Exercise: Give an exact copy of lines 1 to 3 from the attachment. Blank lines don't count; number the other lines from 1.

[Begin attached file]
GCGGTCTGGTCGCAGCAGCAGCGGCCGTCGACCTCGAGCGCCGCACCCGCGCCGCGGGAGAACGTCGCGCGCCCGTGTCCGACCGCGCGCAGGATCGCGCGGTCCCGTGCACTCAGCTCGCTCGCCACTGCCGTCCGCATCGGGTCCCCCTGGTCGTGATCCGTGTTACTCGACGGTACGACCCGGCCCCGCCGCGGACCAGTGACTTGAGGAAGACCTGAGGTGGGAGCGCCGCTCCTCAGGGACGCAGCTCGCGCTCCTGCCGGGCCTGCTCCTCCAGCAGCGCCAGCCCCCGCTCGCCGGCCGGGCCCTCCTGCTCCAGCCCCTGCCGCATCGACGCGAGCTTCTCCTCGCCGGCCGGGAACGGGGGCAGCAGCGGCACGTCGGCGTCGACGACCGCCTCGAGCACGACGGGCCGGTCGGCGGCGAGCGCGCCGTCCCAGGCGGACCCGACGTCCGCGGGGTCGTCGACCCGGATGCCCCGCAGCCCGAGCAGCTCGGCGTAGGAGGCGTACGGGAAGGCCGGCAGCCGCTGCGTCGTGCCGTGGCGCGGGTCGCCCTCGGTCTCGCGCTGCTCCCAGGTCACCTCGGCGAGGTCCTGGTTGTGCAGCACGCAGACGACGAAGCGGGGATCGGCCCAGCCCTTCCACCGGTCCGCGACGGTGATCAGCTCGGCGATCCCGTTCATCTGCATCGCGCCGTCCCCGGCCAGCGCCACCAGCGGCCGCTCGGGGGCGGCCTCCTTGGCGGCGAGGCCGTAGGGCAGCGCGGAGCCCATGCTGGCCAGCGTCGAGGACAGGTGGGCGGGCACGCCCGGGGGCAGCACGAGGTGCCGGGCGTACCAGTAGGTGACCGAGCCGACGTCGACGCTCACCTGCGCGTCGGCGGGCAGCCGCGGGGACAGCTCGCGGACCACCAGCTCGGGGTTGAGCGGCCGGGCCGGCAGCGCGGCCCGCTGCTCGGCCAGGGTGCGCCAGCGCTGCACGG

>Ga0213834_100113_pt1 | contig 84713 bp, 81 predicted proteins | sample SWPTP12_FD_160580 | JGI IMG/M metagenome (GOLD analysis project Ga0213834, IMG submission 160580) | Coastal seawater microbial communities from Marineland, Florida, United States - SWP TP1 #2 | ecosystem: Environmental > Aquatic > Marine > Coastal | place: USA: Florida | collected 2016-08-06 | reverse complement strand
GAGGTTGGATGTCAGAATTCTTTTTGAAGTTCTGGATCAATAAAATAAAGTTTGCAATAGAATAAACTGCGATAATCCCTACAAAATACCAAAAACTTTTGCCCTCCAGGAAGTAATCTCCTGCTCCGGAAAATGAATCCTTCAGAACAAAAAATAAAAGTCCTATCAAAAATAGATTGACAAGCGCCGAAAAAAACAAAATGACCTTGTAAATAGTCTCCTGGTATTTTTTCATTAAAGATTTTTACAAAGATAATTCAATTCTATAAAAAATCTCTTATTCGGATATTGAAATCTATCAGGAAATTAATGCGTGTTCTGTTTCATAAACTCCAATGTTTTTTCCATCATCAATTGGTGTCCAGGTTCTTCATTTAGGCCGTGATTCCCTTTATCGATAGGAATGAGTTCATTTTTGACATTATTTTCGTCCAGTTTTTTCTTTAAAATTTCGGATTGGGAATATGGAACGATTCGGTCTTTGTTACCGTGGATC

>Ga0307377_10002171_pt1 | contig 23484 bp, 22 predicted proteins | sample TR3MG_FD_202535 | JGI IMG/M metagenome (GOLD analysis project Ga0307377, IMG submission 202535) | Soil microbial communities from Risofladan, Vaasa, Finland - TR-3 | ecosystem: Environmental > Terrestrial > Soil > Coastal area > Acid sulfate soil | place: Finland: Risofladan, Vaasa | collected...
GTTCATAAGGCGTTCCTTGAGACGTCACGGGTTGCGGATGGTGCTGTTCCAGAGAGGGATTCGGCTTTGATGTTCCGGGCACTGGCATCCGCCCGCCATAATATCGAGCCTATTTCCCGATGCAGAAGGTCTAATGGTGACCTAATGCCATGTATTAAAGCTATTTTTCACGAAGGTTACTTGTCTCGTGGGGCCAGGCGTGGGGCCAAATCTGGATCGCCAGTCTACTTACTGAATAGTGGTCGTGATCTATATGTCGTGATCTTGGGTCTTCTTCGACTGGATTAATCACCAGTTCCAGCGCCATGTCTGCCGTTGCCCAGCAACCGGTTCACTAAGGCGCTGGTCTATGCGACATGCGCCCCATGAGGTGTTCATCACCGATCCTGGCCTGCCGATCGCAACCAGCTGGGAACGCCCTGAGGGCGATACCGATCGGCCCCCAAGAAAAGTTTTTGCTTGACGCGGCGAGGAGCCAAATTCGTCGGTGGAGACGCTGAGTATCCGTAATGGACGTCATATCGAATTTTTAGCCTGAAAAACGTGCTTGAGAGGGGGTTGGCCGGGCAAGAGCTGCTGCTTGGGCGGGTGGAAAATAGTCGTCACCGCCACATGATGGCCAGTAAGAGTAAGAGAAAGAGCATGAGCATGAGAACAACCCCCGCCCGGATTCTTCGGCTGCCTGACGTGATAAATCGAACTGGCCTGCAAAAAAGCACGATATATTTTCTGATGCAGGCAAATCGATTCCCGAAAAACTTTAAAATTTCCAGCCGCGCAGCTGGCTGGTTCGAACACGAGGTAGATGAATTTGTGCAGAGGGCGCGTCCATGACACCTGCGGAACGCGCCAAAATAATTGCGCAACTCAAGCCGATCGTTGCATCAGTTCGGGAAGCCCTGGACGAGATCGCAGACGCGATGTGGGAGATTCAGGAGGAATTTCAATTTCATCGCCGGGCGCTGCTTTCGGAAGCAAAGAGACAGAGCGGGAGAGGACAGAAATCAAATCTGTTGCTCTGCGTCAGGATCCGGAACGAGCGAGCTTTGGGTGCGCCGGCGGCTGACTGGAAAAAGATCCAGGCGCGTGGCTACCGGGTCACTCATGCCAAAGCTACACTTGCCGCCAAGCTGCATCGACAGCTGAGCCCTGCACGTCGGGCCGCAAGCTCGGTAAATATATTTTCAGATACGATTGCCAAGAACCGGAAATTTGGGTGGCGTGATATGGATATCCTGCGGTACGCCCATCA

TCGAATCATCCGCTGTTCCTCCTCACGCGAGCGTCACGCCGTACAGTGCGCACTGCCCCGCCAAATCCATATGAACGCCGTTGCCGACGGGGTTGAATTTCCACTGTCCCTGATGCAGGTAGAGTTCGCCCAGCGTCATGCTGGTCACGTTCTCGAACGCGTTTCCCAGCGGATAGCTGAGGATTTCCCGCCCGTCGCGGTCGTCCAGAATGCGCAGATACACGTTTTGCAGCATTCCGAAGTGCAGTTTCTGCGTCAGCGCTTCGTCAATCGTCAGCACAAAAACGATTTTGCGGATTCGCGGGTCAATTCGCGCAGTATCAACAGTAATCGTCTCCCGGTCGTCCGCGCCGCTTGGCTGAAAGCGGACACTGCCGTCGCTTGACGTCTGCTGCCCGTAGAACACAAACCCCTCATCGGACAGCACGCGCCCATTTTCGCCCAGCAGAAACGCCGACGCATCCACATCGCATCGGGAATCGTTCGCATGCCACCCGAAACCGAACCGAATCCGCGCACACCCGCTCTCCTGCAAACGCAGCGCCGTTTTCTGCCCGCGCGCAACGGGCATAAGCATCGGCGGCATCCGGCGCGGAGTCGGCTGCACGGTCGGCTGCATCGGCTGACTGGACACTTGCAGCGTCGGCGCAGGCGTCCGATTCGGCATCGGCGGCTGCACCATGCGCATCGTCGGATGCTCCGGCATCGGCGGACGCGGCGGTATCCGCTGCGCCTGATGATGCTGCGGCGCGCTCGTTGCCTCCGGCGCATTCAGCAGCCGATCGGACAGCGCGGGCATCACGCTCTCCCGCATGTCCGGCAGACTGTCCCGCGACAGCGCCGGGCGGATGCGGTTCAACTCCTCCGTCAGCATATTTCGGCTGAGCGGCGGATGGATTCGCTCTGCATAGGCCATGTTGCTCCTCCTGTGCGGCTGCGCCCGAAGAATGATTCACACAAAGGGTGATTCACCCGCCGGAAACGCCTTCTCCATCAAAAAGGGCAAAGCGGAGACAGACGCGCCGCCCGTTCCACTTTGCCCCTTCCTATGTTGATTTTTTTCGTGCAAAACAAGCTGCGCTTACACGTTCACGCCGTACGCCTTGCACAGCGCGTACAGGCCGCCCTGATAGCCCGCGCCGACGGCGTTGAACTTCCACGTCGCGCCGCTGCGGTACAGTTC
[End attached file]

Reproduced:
GCGGTCTGGTCGCAGCAGCAGCGGCCGTCGACCTCGAGCGCCGCACCCGCGCCGCGGGAGAACGTCGCGCGCCCGTGTCCGACCGCGCGCAGGATCGCGCGGTCCCGTGCACTCAGCTCGCTCGCCACTGCCGTCCGCATCGGGTCCCCCTGGTCGTGATCCGTGTTACTCGACGGTACGACCCGGCCCCGCCGCGGACCAGTGACTTGAGGAAGACCTGAGGTGGGAGCGCCGCTCCTCAGGGACGCAGCTCGCGCTCCTGCCGGGCCTGCTCCTCCAGCAGCGCCAGCCCCCGCTCGCCGGCCGGGCCCTCCTGCTCCAGCCCCTGCCGCATCGACGCGAGCTTCTCCTCGCCGGCCGGGAACGGGGGCAGCAGCGGCACGTCGGCGTCGACGACCGCCTCGAGCACGACGGGCCGGTCGGCGGCGAGCGCGCCGTCCCAGGCGGACCCGACGTCCGCGGGGTCGTCGACCCGGATGCCCCGCAGCCCGAGCAGCTCGGCGTAGGAGGCGTACGGGAAGGCCGGCAGCCGCTGCGTCGTGCCGTGGCGCGGGTCGCCCTCGGTCTCGCGCTGCTCCCAGGTCACCTCGGCGAGGTCCTGGTTGTGCAGCACGCAGACGACGAAGCGGGGATCGGCCCAGCCCTTCCACCGGTCCGCGACGGTGATCAGCTCGGCGATCCCGTTCATCTGCATCGCGCCGTCCCCGGCCAGCGCCACCAGCGGCCGCTCGGGGGCGGCCTCCTTGGCGGCGAGGCCGTAGGGCAGCGCGGAGCCCATGCTGGCCAGCGTCGAGGACAGGTGGGCGGGCACGCCCGGGGGCAGCACGAGGTGCCGGGCGTACCAGTAGGTGACCGAGCCGACGTCGACGCTCACCTGCGCGTCGGCGGGCAGCCGCGGGGACAGCTCGCGGACCACCAGCTCGGGGTTGAGCGGCCGGGCCGGCAGCGCGGCCCGCTGCTCGGCCAGGGTGCGCCAGCGCTGCACGG

>Ga0213834_100113_pt1 | contig 84713 bp, 81 predicted proteins | sample SWPTP12_FD_160580 | JGI IMG/M metagenome (GOLD analysis project Ga0213834, IMG submission 160580) | Coastal seawater microbial communities from Marineland, Florida, United States - SWP TP1 #2 | ecosystem: Environmental > Aquatic > Marine > Coastal | place: USA: Florida | collected 2016-08-06 | reverse complement strand
GAGGTTGGATGTCAGAATTCTTTTTGAAGTTCTGGATCAATAAAATAAAGTTTGCAATAGAATAAACTGCGATAATCCCTACAAAATACCAAAAACTTTTGCCCTCCAGGAAGTAATCTCCTGCTCCGGAAAATGAATCCTTCAGAACAAAAAATAAAAGTCCTATCAAAAATAGATTGACAAGCGCCGAAAAAAACAAAATGACCTTGTAAATAGTCTCCTGGTATTTTTTCATTAAAGATTTTTACAAAGATAATTCAATTCTATAAAAAATCTCTTATTCGGATATTGAAATCTATCAGGAAATTAATGCGTGTTCTGTTTCATAAACTCCAATGTTTTTTCCATCATCAATTGGTGTCCAGGTTCTTCATTTAGGCCGTGATTCCCTTTATCGATAGGAATGAGTTCATTTTTGACATTATTTTCGTCCAGTTTTTTCTTTAAAATTTCGGATTGGGAATATGGAACGATTCGGTCTTTGTTACCGTGGATC